Arizona may sell Capitol. Should states lease back properties?

Has the Great Garage Sale of America's landmarks begun? In an effort to cut its deficit, Arizona is planning to sell off as many as 32 state properties, including state capitol buildings, to help cover a $3 billion budget deficit, according to a Christian Science Monitor story.

Joining in the fire sale are California, Pennsylvania and Connecticut, which are also unloading state holdings.

While the sales in Arizona could put $350 million to $700 million into state coffers this year, the state would pay $60 million to $70 million to lease back many of the properties. The deals could cost taxpayers more money in the long run to lease the sites back.

Is this how taxpayers want their money spent? Leasing back government buildings to cover deficits? I hope not.
Leasing can make sense for a short-term purchase, such as a car, and renting a house is prudent if you plan on moving within a few years. But for a state government to lease back its own buildings just doesn't make long-term sense.

"It just shows how deeply the recession really has affected state finances," Todd Haggerty, a research analyst with the National Conference of State Legislatures, told the Christian Science Monitor.

The good news for Arizona is that if it sells its Capitol buildings and leases them back, the state would eventually resume ownership when the arranged terms end.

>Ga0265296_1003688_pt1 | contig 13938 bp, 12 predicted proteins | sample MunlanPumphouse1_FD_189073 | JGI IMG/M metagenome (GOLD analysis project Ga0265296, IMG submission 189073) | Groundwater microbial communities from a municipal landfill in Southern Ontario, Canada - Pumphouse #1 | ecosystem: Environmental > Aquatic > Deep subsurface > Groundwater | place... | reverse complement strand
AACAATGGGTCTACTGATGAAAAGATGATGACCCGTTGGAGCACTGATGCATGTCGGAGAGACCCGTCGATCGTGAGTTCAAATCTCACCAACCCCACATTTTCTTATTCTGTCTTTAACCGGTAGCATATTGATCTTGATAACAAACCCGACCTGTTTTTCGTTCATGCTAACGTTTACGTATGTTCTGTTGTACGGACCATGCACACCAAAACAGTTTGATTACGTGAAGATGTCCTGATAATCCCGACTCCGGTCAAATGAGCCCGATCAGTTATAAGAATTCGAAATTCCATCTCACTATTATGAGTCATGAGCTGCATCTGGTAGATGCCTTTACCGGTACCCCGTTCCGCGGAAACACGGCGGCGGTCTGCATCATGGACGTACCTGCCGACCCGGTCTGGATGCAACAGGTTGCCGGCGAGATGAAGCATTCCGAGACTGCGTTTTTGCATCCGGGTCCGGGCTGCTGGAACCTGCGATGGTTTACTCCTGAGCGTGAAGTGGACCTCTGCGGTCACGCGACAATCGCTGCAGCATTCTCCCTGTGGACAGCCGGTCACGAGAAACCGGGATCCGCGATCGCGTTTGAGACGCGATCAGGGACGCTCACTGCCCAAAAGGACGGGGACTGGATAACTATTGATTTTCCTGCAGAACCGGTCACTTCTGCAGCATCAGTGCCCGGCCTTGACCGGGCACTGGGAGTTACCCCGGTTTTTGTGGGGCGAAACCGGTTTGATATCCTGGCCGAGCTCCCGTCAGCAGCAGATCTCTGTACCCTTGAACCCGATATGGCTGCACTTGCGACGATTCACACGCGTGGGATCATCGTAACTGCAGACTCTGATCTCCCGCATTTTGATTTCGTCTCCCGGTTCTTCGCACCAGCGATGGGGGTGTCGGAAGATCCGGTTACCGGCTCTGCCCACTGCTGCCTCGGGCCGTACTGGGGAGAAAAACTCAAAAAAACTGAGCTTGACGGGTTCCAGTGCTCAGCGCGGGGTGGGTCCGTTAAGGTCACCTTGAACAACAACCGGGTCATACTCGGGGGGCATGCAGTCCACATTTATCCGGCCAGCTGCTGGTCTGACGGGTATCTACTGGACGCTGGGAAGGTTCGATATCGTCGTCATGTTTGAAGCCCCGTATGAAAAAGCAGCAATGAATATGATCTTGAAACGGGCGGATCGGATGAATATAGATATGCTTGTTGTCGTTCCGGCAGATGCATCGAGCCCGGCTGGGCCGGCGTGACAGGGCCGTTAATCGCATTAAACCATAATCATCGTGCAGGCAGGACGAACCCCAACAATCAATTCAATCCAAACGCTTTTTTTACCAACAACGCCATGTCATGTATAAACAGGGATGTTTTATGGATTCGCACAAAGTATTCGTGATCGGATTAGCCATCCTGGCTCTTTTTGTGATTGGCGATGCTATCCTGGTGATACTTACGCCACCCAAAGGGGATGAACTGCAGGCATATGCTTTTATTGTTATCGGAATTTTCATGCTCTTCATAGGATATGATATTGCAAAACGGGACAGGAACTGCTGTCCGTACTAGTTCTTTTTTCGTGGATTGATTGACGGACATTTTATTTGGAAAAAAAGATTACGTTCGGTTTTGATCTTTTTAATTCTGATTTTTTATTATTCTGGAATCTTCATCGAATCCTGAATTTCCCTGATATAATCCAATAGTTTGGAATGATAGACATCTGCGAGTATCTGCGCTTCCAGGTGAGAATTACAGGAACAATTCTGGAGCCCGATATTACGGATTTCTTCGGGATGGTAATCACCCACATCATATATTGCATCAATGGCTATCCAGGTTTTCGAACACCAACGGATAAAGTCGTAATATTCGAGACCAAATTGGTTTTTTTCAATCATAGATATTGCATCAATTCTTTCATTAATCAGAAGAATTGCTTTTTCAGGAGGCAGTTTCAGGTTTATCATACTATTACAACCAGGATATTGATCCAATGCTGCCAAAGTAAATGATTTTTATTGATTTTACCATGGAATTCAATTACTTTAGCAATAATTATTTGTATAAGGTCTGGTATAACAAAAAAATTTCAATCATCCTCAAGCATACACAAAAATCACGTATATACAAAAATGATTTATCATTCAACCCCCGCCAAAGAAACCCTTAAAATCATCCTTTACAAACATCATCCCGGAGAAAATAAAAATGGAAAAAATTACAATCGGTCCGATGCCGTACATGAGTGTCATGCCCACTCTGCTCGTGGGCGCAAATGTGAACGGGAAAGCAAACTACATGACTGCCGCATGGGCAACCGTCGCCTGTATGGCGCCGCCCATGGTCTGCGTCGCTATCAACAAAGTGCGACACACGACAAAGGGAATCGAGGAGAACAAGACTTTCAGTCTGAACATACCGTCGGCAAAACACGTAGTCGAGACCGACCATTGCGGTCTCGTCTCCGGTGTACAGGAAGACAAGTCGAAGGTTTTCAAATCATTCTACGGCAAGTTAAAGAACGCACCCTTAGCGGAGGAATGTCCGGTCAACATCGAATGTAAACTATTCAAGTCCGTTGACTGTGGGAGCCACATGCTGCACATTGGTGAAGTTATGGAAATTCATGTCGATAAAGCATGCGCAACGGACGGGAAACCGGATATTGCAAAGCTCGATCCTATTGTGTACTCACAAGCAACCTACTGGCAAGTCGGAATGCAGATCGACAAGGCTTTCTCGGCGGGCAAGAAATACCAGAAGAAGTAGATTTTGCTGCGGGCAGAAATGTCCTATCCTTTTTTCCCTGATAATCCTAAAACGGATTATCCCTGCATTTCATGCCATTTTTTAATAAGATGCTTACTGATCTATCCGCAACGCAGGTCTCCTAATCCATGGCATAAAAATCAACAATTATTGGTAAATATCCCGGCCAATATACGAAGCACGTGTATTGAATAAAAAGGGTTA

That would be a nice deal to get if you're selling your home: Sell it and lease it back, then resume ownership some years later.

Arizona Gov. Jan Brewer signed the bill that allows the sale of state buildings on Sept. 3, and the state is now deciding what to sell.

Properties that may be sold and leased back include the House and Senate buildings, the Arizona State Hospital, a state retirement home and Kartchner Caverns State Park.

California is selling 11 properties and leasing them back. They include the Ronald Reagan Building in Los Angeles, the Orange County Fairgrounds and the Civic Center in San Francisco.

I just hope the Golden Gate Bridge and other national landmarks don't end up for sale by short-sighted sellers eager to cover a deficit. It would be a shame to have a private developer build condos atop it.

Aaron Crowe is a freelance journalist in the San Francisco Bay Area. Reach him at
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